February 11, 2005,
“For terrorists, travel documents are as important as weapons.”
The House of Representatives Thursday finally acted on this finding from the 9/11-commission staff by overwhelmingly (261-161) approving an important border-security measure, the Real ID Act of 2005. The provisions of the bill, championed by Judiciary Committee Chairman James Sensenbrenner, were originally included in the House version of last year's intelligence-reform bill, but were dropped after Senate objections.
The measure would set standards for driver's licenses or other state identification documents to be accepted for federal purposes (like boarding an airplane); make it easier to deny terrorists asylum; and overcome environmentalist obstructions to completing the border fence south of San Diego.
The American Civil Liberties Union was stridently opposed to the bill, which is a selling point for conservatives. On the other hand, a few voices on the Right also opposed the bill, such as the American Conservative Union and the Free Congress Foundation, based on unfounded fears that the bill is the leading edge of a move toward a centralized national ID card. But the bill merely sets minimum standards for driver's licenses, e.g., that states have to check the legal status of the applicants, that the expiration date of the license should coincide with the visa expiration date of a visitor who obtains a license, and that licenses should be modernized to make them more secure. Insofar as they represent national-security and immigration-control functions that are within the legitimate ambit of the federal government, it is not overreaching for the feds to set minimal requirements. Even Phyllis Schlafly, who yields to no one in her suspicion of the federal bureaucracy, approves of the bill.
new immigration initiatives
want to be taken seriously,
they must back this
border-control measure. ”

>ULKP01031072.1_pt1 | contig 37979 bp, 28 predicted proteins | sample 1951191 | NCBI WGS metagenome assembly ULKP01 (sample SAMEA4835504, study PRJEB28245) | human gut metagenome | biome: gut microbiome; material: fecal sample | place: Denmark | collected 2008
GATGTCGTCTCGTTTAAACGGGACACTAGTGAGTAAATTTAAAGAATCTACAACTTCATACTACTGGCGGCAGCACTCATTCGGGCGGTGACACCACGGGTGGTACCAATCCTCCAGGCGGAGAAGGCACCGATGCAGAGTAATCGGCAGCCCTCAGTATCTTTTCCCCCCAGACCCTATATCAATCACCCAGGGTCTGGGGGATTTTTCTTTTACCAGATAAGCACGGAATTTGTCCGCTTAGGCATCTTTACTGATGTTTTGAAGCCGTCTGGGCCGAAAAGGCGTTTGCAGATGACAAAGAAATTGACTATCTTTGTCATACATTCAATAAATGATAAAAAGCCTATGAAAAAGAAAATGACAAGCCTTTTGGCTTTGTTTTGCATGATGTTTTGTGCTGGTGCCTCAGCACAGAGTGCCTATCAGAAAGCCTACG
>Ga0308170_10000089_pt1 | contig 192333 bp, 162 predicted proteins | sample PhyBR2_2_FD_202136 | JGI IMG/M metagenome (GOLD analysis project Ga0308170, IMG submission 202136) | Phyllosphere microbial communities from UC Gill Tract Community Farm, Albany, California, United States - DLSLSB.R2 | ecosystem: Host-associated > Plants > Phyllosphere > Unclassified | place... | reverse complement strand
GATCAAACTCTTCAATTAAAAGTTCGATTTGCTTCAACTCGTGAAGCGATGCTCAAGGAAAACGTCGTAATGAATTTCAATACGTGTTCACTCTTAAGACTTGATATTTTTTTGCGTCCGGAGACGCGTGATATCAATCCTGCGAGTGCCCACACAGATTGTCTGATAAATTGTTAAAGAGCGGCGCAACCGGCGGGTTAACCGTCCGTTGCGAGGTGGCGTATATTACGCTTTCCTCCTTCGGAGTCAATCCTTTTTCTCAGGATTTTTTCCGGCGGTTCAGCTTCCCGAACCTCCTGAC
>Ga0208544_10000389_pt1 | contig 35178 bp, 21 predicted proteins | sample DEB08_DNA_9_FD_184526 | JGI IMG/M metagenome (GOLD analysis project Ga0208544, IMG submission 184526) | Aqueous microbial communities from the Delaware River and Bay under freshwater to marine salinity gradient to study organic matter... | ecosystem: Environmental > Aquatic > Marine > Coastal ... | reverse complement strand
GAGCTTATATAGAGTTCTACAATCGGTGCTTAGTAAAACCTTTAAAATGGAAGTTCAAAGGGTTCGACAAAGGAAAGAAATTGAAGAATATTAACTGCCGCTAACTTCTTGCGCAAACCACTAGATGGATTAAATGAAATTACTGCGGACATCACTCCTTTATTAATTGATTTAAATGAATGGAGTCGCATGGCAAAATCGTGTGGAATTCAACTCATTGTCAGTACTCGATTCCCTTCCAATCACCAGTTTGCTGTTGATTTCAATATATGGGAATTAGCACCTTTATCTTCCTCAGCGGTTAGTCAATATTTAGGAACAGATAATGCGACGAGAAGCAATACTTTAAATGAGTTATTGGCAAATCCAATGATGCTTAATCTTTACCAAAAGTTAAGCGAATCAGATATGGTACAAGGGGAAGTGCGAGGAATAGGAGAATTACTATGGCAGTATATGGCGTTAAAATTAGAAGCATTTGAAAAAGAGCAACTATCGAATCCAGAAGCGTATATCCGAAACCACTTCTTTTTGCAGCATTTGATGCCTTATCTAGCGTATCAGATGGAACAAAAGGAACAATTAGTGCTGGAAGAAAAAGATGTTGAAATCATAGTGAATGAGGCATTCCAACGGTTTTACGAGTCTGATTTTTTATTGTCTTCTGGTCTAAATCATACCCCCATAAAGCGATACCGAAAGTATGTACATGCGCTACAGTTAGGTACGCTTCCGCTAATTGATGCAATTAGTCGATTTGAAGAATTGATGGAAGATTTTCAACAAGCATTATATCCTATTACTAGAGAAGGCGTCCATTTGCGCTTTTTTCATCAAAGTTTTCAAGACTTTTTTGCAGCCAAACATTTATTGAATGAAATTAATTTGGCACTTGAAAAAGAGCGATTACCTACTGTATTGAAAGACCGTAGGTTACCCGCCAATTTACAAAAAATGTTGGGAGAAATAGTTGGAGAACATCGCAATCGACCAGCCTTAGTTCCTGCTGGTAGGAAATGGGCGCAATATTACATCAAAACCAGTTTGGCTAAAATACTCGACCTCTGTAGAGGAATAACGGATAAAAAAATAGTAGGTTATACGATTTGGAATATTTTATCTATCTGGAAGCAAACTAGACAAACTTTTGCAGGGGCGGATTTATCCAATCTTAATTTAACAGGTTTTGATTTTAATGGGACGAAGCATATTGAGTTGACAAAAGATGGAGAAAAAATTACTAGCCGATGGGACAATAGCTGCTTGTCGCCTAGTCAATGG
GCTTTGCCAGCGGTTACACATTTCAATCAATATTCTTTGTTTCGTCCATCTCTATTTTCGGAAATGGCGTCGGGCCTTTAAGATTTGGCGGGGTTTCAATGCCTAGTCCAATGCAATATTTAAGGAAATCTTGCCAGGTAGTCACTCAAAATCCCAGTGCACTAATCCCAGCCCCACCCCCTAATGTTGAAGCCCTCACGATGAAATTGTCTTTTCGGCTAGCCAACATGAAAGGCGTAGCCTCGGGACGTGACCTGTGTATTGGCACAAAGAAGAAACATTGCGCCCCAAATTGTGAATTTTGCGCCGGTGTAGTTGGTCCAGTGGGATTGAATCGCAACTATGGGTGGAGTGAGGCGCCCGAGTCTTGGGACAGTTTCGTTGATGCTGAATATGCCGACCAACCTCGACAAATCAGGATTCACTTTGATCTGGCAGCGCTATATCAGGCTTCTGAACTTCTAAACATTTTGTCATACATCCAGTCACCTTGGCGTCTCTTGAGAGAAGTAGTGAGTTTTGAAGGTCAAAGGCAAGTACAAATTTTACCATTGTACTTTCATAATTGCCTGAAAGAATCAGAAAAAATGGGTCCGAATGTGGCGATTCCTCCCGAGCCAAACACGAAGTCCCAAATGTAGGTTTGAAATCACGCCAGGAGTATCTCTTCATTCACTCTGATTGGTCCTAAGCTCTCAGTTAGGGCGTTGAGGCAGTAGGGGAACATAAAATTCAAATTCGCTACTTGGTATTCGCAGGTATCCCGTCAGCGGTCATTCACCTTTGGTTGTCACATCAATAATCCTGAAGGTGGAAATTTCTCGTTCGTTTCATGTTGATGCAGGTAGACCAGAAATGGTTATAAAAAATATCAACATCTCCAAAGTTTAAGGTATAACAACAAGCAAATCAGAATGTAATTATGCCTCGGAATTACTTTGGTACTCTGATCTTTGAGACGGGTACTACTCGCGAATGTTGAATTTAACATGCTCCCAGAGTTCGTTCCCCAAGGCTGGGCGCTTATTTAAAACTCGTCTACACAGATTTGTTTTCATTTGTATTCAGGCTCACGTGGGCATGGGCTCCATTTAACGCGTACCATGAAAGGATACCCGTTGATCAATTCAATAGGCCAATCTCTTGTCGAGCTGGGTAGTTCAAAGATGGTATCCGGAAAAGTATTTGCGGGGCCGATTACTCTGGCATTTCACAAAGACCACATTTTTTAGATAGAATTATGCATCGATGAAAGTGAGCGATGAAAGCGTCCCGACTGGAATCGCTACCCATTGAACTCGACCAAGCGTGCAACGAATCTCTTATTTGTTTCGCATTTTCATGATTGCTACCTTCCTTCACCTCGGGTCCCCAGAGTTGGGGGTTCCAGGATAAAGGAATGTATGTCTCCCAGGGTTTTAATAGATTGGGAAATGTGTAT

The measure will now go to the Senate, probably attached to the Iraq supplemental-appropriations bill. Senate Republicans are much less interested in border control than their House colleagues and more supportive of illegal-alien amnesties and vast new guest-worker schemes. But if supporters of such new immigration initiatives want to be taken seriously, they must back this border-control measure. However unwise amnesties or "temporary" worker programs, the debate over them cannot even begin without an unequivocal commitment to enforcing whatever laws we decide to have.
This bill is only a small down payment on such a commitment. Among the other measures that need to be in place are a ban on acceptance of the Mexican government's illegal-alien ID card; enforcement of the bar against knowing employment of illegal aliens; enhanced federal cooperation with state and local police on immigration matters; and elimination of legal-immigration categories that promote illegal immigration, such as the egregious visa lottery that randomly hands 50,000 green cards out a year that end up creating new migration chains that enable illegal immigration.
Even the Sensenbrenner bill isn't perfect. It has a loophole. It would permit states to go the way of Tennessee, which has developed a separate driver's license for illegal aliens (supposedly not for broader identification purposes, but only for driving). This obviously evades one of the main purposes of the bill. But however limited this measure is, it performs an important political function; no lawmaker who opposes it can ever again plausibly claim to support border control.